The simplest general macro is just a free text like "Hello World!". When the macro is played back, either (i) sequence of keystrokes representing this text is sent so that the text is "typed" to the target application (application that is active - i.e., receiving keyboard focus) or (ii) the text is placed to clipboard and is pasted to the active application by Ctrl+C hot-key shortcut (the active application must support such "paste" operation). It is configurable in macro as well as in program settings if keystrokes or clipboard is used. Such simple macros are used to quickly insert often used pieces of text (phrases, e-mail addresses, paragraphs, etc.) to different applications and documents. However, macros can also contain useful commands. If there is a command within the macro then it is automatically recognized and executed. Commands have its special syntax that looks like this:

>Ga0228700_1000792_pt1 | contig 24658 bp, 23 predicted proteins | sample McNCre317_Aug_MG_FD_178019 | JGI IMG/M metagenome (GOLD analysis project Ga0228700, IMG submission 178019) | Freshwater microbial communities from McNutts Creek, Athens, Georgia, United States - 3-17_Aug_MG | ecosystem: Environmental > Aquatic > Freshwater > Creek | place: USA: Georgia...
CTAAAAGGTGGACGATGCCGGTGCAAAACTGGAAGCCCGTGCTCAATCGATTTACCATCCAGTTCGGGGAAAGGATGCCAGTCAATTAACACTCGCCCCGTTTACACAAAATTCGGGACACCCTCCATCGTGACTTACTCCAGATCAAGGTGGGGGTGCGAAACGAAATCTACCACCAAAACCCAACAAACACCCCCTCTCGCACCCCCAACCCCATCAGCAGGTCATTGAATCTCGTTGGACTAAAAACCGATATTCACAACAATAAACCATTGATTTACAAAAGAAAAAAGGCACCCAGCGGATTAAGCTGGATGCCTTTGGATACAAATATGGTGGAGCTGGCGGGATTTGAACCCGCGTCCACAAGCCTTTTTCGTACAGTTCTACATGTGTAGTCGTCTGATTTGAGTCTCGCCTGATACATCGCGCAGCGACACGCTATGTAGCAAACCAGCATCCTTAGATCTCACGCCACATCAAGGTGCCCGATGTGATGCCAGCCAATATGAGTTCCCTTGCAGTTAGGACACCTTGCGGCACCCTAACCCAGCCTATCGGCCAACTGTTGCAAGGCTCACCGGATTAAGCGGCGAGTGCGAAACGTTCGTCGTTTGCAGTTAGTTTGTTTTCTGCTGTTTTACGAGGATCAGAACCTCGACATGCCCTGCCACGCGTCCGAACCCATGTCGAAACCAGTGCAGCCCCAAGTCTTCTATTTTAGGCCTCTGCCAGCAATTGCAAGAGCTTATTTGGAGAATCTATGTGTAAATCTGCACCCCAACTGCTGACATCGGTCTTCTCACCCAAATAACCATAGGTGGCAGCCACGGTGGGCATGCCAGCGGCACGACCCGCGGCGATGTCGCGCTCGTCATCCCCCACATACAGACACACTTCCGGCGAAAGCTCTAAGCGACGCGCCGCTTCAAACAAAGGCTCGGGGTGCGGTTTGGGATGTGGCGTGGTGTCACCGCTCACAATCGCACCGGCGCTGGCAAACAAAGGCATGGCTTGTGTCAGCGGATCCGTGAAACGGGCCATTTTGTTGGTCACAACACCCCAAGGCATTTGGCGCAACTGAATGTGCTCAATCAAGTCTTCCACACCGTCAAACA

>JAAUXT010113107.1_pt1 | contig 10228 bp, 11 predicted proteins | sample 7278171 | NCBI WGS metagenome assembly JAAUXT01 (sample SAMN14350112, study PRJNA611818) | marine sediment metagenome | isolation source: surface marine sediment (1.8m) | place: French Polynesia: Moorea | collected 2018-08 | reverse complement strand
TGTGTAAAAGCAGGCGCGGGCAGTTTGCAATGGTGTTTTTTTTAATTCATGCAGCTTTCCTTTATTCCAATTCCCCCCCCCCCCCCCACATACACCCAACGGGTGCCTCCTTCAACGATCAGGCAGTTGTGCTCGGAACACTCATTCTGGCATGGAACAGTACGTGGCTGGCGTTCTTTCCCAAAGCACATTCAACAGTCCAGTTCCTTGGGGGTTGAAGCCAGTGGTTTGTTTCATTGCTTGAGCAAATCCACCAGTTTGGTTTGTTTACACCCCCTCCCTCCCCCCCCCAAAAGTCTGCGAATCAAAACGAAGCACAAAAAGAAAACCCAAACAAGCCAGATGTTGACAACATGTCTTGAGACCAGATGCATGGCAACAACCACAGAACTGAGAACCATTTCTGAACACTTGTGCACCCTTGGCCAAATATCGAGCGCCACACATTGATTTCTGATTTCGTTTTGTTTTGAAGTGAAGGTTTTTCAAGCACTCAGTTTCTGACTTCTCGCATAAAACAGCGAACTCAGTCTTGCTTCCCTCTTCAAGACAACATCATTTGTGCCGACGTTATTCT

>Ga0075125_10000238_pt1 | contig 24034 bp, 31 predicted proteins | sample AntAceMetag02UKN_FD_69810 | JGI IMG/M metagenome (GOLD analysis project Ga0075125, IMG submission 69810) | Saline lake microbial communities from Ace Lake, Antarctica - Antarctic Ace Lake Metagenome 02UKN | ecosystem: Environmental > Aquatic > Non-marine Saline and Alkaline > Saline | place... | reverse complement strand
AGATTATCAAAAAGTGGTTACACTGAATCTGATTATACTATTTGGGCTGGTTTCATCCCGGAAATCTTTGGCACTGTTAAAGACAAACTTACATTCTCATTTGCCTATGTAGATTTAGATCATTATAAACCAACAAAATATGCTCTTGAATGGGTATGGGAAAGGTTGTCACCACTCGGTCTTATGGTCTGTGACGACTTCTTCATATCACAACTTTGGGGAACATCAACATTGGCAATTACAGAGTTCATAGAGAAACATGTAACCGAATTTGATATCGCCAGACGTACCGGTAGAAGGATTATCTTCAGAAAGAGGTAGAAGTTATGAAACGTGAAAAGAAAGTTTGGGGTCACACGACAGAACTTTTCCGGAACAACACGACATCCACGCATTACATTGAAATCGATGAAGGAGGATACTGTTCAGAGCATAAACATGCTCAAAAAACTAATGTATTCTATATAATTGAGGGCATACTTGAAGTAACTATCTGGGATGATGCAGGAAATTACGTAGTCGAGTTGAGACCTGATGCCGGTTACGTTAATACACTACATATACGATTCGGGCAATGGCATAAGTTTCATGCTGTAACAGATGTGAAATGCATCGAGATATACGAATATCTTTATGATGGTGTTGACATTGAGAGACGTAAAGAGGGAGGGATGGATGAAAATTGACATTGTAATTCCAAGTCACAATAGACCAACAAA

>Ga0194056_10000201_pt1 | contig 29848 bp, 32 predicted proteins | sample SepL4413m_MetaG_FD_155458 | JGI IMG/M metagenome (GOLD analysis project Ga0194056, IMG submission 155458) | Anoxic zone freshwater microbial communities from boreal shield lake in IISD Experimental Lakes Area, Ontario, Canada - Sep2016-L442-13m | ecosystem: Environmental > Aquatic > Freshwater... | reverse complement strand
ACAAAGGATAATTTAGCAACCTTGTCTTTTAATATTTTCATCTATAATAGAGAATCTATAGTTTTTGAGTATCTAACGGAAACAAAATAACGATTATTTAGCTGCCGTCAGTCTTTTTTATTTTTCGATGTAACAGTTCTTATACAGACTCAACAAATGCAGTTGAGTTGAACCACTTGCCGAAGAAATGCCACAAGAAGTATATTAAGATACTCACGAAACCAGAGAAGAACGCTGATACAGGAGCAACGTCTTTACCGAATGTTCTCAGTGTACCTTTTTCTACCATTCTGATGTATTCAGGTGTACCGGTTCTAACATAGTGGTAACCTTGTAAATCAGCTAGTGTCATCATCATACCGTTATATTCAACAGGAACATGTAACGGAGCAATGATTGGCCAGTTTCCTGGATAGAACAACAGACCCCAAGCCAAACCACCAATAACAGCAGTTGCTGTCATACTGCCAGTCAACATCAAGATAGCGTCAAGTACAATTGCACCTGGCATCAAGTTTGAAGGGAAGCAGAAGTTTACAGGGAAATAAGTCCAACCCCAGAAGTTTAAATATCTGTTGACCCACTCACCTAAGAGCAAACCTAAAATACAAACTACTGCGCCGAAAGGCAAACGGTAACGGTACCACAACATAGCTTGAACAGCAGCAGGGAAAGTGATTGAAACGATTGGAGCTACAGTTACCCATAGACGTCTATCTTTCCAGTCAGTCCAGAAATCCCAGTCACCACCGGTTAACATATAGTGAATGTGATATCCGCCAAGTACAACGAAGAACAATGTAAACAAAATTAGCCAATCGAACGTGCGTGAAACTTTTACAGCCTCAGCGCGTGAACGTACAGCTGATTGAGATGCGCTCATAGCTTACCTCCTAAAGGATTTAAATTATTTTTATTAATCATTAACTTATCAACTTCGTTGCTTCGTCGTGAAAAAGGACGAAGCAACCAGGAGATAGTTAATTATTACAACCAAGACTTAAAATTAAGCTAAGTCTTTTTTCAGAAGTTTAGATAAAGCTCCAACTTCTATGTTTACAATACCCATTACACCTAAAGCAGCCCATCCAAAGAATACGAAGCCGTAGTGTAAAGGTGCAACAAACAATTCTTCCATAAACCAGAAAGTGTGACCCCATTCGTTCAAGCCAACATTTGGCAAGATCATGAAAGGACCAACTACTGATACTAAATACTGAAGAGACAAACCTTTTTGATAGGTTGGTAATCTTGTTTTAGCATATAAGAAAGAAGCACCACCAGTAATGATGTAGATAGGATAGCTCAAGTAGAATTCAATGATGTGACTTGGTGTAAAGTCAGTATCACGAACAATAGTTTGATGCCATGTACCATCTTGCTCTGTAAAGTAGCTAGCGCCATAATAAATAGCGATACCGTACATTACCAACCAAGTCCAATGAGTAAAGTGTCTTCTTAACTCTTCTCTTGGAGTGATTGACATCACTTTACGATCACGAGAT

<some_command>("param1", param2, ...)
An example of macro that combines a free text is as follows:
Tomorrow - <date>(21,"/",1,1,0,"") - we are going to...
The macro is presented and editable in this textual format if "Macro Text" is selected in macro editor. If "Macro Steps" is selected then the macro is presented and edited as a sequence of steps like this:
It depends on the Perfect Keyboard usage - mostly used as text replacement utility or mostly used to write complex macros with many commands - what is the more appropriate way how to edit macros - as Macro Text or Macro Steps.
Note: There is a command <cmds> ("Macro execution: Ignore free text, execute ONLY COMMANDS") causing that only macro commands are executed and any other text (including new lines) is ignored.